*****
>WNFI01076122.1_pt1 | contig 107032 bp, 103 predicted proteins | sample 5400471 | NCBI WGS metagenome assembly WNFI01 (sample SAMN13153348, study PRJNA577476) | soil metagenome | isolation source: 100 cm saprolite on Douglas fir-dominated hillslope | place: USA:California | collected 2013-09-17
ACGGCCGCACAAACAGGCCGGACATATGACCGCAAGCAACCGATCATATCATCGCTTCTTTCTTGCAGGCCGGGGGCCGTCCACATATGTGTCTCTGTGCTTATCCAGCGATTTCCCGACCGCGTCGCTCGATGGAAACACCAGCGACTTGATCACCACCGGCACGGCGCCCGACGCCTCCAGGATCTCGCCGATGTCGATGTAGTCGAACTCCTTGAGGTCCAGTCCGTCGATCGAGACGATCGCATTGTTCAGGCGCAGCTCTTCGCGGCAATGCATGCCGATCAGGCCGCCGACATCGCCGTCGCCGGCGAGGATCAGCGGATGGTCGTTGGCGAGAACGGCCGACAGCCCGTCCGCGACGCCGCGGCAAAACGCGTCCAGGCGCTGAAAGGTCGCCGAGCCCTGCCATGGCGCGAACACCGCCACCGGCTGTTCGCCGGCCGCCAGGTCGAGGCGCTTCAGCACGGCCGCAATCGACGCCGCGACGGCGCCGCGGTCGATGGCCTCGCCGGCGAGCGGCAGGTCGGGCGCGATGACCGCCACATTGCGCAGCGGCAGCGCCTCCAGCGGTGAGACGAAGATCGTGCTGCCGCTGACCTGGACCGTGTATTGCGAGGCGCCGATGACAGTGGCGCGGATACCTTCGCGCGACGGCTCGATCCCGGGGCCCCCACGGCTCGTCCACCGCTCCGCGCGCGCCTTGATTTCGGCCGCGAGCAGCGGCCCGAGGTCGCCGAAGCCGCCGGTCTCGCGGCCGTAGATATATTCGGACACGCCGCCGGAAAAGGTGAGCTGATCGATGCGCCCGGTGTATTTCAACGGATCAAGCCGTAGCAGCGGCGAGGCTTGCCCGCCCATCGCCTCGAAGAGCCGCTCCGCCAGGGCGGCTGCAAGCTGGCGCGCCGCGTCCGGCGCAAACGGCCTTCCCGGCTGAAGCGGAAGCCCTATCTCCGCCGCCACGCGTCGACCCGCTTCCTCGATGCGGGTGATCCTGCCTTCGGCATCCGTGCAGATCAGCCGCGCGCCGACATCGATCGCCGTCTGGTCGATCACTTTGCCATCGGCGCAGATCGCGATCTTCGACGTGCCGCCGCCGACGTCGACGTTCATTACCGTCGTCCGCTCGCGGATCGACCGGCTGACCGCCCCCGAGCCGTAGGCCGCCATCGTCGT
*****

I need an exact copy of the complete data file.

>WNFI01076122.1_pt1 | contig 107032 bp, 103 predicted proteins | sample 5400471 | NCBI WGS metagenome assembly WNFI01 (sample SAMN13153348, study PRJNA577476) | soil metagenome | isolation source: 100 cm saprolite on Douglas fir-dominated hillslope | place: USA:California | collected 2013-09-17
ACGGCCGCACAAACAGGCCGGACATATGACCGCAAGCAACCGATCATATCATCGCTTCTTTCTTGCAGGCCGGGGGCCGTCCACATATGTGTCTCTGTGCTTATCCAGCGATTTCCCGACCGCGTCGCTCGATGGAAACACCAGCGACTTGATCACCACCGGCACGGCGCCCGACGCCTCCAGGATCTCGCCGATGTCGATGTAGTCGAACTCCTTGAGGTCCAGTCCGTCGATCGAGACGATCGCATTGTTCAGGCGCAGCTCTTCGCGGCAATGCATGCCGATCAGGCCGCCGACATCGCCGTCGCCGGCGAGGATCAGCGGATGGTCGTTGGCGAGAACGGCCGACAGCCCGTCCGCGACGCCGCGGCAAAACGCGTCCAGGCGCTGAAAGGTCGCCGAGCCCTGCCATGGCGCGAACACCGCCACCGGCTGTTCGCCGGCCGCCAGGTCGAGGCGCTTCAGCACGGCCGCAATCGACGCCGCGACGGCGCCGCGGTCGATGGCCTCGCCGGCGAGCGGCAGGTCGGGCGCGATGACCGCCACATTGCGCAGCGGCAGCGCCTCCAGCGGTGAGACGAAGATCGTGCTGCCGCTGACCTGGACCGTGTATTGCGAGGCGCCGATGACAGTGGCGCGGATACCTTCGCGCGACGGCTCGATCCCGGGGCCCCCACGGCTCGTCCACCGCTCCGCGCGCGCCTTGATTTCGGCCGCGAGCAGCGGCCCGAGGTCGCCGAAGCCGCCGGTCTCGCGGCCGTAGATATATTCGGACACGCCGCCGGAAAAGGTGAGCTGATCGATGCGCCCGGTGTATTTCAACGGATCAAGCCGTAGCAGCGGCGAGGCTTGCCCGCCCATCGCCTCGAAGAGCCGCTCCGCCAGGGCGGCTGCAAGCTGGCGCGCCGCGTCCGGCGCAAACGGCCTTCCCGGCTGAAGCGGAAGCCCTATCTCCGCCGCCACGCGTCGACCCGCTTCCTCGATGCGGGTGATCCTGCCTTCGGCATCCGTGCAGATCAGCCGCGCGCCGACATCGATCGCCGTCTGGTCGATCACTTTGCCATCGGCGCAGATCGCGATCTTCGACGTGCCGCCGCCGACGTCGACGTTCATTACCGTCGTCCGCTCGCGGATCGACCGGCTGACCGCCCCCGAGCCGTAGGCCGCCATCGTCGT